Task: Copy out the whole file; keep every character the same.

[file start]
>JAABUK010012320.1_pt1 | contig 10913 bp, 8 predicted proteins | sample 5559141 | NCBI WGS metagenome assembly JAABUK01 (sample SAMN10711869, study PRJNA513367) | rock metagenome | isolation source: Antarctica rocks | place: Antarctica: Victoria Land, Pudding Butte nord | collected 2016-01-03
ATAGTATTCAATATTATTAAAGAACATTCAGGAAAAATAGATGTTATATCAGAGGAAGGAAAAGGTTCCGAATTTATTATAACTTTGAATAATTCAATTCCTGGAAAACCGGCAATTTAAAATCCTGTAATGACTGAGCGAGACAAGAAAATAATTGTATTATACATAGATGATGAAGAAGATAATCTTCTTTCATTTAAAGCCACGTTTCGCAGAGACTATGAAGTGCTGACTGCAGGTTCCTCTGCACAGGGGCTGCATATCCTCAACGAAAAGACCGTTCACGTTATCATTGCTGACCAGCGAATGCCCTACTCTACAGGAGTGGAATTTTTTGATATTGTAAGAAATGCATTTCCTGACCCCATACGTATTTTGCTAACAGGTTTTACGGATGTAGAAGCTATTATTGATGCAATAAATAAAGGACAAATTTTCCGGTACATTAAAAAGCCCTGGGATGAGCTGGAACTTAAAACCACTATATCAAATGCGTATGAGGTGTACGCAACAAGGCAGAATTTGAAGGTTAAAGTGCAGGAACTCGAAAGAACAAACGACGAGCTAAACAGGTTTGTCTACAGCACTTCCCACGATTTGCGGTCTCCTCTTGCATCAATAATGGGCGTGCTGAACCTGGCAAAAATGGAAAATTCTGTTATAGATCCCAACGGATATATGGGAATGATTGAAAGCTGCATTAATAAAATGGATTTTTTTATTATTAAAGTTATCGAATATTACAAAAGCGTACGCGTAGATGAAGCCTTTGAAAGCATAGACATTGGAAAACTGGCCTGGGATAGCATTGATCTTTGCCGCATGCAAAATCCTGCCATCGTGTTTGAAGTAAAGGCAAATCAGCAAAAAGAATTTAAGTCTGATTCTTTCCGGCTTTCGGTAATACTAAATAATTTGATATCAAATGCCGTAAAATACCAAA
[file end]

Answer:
>JAABUK010012320.1_pt1 | contig 10913 bp, 8 predicted proteins | sample 5559141 | NCBI WGS metagenome assembly JAABUK01 (sample SAMN10711869, study PRJNA513367) | rock metagenome | isolation source: Antarctica rocks | place: Antarctica: Victoria Land, Pudding Butte nord | collected 2016-01-03
ATAGTATTCAATATTATTAAAGAACATTCAGGAAAAATAGATGTTATATCAGAGGAAGGAAAAGGTTCCGAATTTATTATAACTTTGAATAATTCAATTCCTGGAAAACCGGCAATTTAAAATCCTGTAATGACTGAGCGAGACAAGAAAATAATTGTATTATACATAGATGATGAAGAAGATAATCTTCTTTCATTTAAAGCCACGTTTCGCAGAGACTATGAAGTGCTGACTGCAGGTTCCTCTGCACAGGGGCTGCATATCCTCAACGAAAAGACCGTTCACGTTATCATTGCTGACCAGCGAATGCCCTACTCTACAGGAGTGGAATTTTTTGATATTGTAAGAAATGCATTTCCTGACCCCATACGTATTTTGCTAACAGGTTTTACGGATGTAGAAGCTATTATTGATGCAATAAATAAAGGACAAATTTTCCGGTACATTAAAAAGCCCTGGGATGAGCTGGAACTTAAAACCACTATATCAAATGCGTATGAGGTGTACGCAACAAGGCAGAATTTGAAGGTTAAAGTGCAGGAACTCGAAAGAACAAACGACGAGCTAAACAGGTTTGTCTACAGCACTTCCCACGATTTGCGGTCTCCTCTTGCATCAATAATGGGCGTGCTGAACCTGGCAAAAATGGAAAATTCTGTTATAGATCCCAACGGATATATGGGAATGATTGAAAGCTGCATTAATAAAATGGATTTTTTTATTATTAAAGTTATCGAATATTACAAAAGCGTACGCGTAGATGAAGCCTTTGAAAGCATAGACATTGGAAAACTGGCCTGGGATAGCATTGATCTTTGCCGCATGCAAAATCCTGCCATCGTGTTTGAAGTAAAGGCAAATCAGCAAAAAGAATTTAAGTCTGATTCTTTCCGGCTTTCGGTAATACTAAATAATTTGATATCAAATGCCGTAAAATACCAAA